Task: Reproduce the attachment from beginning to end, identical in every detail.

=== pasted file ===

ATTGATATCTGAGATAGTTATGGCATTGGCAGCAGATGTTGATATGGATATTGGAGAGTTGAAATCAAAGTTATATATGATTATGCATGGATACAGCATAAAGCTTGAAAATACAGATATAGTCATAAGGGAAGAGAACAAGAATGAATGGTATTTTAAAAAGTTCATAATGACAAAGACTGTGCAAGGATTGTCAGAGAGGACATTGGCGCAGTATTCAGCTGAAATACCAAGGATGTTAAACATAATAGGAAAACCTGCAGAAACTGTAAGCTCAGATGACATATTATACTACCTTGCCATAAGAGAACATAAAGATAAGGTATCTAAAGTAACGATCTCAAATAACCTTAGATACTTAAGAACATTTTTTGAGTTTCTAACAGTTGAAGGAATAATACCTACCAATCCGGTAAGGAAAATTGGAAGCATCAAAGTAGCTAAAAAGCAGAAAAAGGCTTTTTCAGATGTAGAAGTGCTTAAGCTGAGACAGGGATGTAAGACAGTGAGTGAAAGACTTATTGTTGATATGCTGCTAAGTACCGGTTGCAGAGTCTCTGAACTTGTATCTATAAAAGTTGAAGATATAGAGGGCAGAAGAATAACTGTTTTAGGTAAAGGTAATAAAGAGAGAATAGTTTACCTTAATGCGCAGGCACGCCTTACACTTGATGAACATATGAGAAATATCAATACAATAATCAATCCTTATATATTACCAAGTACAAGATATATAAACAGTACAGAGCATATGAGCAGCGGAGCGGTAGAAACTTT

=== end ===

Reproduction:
ATTGATATCTGAGATAGTTATGGCATTGGCAGCAGATGTTGATATGGATATTGGAGAGTTGAAATCAAAGTTATATATGATTATGCATGGATACAGCATAAAGCTTGAAAATACAGATATAGTCATAAGGGAAGAGAACAAGAATGAATGGTATTTTAAAAAGTTCATAATGACAAAGACTGTGCAAGGATTGTCAGAGAGGACATTGGCGCAGTATTCAGCTGAAATACCAAGGATGTTAAACATAATAGGAAAACCTGCAGAAACTGTAAGCTCAGATGACATATTATACTACCTTGCCATAAGAGAACATAAAGATAAGGTATCTAAAGTAACGATCTCAAATAACCTTAGATACTTAAGAACATTTTTTGAGTTTCTAACAGTTGAAGGAATAATACCTACCAATCCGGTAAGGAAAATTGGAAGCATCAAAGTAGCTAAAAAGCAGAAAAAGGCTTTTTCAGATGTAGAAGTGCTTAAGCTGAGACAGGGATGTAAGACAGTGAGTGAAAGACTTATTGTTGATATGCTGCTAAGTACCGGTTGCAGAGTCTCTGAACTTGTATCTATAAAAGTTGAAGATATAGAGGGCAGAAGAATAACTGTTTTAGGTAAAGGTAATAAAGAGAGAATAGTTTACCTTAATGCGCAGGCACGCCTTACACTTGATGAACATATGAGAAATATCAATACAATAATCAATCCTTATATATTACCAAGTACAAGATATATAAACAGTACAGAGCATATGAGCAGCGGAGCGGTAGAAACTTT